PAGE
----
The equity multiple calculation is also very important to know as it tells you how much your investment will grow during the lifecycle of the project.
In our example, if you decided to invest $100,000 and the equity multiple was 2x, then you’d end up with double your original investment or $200,000.
Try to get that type of return in the market!
Average Annual Return & IRR
Average Annual Return
In our example, the hold time is over a five year period so the average annual return is what you can expect during that time frame.
With a $100,000 investment that doubles to $200,000 in 5 years, the total returns would be 100% of your original investment.
Given that, your average annual return would be 20% (100% or your original investment / 5 years).
Internal Rate of Return
The Internal Rate of Return (IRR) is a metric that allows investors to learn the average annual return they can expect to realize from a real estate investment over time, expressed as a percentage.
In other words, it takes the average annual return and adjusts for the time delay. In our example, because there’s a hold period of 5 years, you’re not getting all of your returns at once.
This time delay has a cost that comes with it, since you’re not able to earn interest on those returns or invest them elsewhere. The IRR takes that time delay into account.
Personally, I like to invest in property with an average annual return of 16-20% and an IRR of at least 14%.
Should You Keep Going?
After this initial review of the numbers, it’s now time to make a decision of whether to keep going and learning more or not.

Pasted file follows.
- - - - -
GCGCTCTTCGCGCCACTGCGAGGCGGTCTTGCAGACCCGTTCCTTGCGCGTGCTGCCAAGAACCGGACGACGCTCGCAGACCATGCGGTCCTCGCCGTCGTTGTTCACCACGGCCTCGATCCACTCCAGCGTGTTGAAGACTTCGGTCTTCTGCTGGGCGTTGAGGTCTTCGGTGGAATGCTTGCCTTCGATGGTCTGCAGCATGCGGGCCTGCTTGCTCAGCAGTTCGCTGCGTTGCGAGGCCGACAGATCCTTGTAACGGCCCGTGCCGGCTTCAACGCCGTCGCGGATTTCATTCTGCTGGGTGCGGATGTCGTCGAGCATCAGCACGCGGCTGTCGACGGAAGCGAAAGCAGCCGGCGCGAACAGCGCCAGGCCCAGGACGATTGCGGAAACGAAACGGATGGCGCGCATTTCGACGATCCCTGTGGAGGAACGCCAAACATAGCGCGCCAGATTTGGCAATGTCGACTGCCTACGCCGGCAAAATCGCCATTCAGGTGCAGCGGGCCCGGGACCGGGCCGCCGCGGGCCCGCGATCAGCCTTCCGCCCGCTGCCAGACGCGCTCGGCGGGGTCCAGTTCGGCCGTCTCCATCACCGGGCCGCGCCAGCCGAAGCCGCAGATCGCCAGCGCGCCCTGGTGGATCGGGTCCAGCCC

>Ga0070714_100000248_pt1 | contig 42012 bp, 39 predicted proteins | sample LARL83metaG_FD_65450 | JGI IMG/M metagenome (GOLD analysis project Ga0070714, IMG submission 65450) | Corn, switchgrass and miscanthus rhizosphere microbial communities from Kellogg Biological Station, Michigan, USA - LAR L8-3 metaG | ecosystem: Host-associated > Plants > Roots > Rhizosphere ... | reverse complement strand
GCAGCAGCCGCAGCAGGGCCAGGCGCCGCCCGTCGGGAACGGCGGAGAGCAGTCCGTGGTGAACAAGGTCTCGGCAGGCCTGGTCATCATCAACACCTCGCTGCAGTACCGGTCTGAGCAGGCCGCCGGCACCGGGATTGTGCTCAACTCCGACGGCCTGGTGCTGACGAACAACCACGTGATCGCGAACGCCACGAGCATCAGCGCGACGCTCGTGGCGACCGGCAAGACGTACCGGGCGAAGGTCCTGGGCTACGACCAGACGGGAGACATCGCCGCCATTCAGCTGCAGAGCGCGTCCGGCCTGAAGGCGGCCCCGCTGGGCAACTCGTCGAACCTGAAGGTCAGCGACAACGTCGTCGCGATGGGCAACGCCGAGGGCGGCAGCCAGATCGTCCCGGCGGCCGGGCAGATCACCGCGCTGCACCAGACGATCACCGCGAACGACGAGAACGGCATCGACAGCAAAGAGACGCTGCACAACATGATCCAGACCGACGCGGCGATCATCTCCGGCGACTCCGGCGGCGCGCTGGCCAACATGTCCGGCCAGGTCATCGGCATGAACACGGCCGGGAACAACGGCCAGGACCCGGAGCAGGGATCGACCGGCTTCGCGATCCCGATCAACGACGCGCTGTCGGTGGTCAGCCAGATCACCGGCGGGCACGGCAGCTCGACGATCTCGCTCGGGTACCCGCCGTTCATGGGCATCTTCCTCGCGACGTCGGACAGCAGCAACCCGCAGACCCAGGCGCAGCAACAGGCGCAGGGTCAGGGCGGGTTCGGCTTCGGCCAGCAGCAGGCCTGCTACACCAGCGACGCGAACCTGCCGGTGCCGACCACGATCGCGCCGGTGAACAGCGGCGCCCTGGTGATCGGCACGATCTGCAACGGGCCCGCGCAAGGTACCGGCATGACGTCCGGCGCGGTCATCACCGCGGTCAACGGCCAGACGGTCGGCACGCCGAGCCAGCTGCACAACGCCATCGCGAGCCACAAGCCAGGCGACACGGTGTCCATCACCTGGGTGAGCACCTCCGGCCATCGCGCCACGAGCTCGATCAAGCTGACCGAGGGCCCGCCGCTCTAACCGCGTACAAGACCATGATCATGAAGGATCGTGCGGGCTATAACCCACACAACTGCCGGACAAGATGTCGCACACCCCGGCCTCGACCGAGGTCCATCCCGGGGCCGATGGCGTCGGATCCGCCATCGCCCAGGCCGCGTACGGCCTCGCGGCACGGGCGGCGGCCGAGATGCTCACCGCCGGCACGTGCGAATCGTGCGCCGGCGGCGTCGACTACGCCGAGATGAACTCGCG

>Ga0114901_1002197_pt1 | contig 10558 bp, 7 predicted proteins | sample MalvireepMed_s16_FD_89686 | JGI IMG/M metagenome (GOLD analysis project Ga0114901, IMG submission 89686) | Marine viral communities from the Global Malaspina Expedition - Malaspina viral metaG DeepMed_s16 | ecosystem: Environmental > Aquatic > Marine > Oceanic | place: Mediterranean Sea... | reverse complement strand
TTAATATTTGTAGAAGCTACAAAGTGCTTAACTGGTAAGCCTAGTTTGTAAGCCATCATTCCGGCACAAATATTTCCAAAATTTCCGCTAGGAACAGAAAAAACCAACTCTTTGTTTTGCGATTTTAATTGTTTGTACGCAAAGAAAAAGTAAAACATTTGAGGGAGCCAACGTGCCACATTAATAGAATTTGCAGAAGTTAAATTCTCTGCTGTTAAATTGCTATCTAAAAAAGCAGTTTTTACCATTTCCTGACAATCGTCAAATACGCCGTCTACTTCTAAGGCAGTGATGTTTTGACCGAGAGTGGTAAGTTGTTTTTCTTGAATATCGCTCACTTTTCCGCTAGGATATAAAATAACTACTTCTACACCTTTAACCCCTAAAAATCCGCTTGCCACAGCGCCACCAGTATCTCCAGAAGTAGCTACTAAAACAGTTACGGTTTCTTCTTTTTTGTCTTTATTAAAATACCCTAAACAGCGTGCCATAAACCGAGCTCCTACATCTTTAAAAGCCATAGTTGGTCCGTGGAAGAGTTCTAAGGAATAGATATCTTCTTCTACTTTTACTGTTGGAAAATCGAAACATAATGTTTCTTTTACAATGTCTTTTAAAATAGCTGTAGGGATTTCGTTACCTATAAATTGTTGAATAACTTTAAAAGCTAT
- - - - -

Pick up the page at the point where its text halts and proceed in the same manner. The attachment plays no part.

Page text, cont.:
This doesn’t mean you have to send in your check yet. You’re telling yourself that you are making the decision to continuing the process of researching and vetting this opportunity to see if it’s something you want to invest in for the next 5 years.
At this point it’s time to make what’s called a Soft Reserve which basically means you’re holding your position in the line to invest.
Next, you’ll want to review all of the information the sponsor has about the property such as the full investment summary. After reviewing this information you can either move forward with a Hard Reserve (you’re all in) or you can back out if need be.
Receiving an email with a deal, especially if you’ve been waiting for months for an opportunity, can be very exciting.
Maybe you’ve had your funds ready to deploy and you’re ready to pull the trigger on the next deal. Or perhaps you’re scrambling to roll over your 401(k) into a self-directed IRA and aren’t sure whether the funds will be ready in time.
Whatever your situation, it’s important to know exactly what you’re looking for going in so you can make a quick decision without wasting time.
If the deal meets your criteria and investing goals then you’re all set.
Remember, knowing what you’re looking for will help you navigate these deal emails and find the best investment for you.
Are you ready for deal flow to hit your inbox?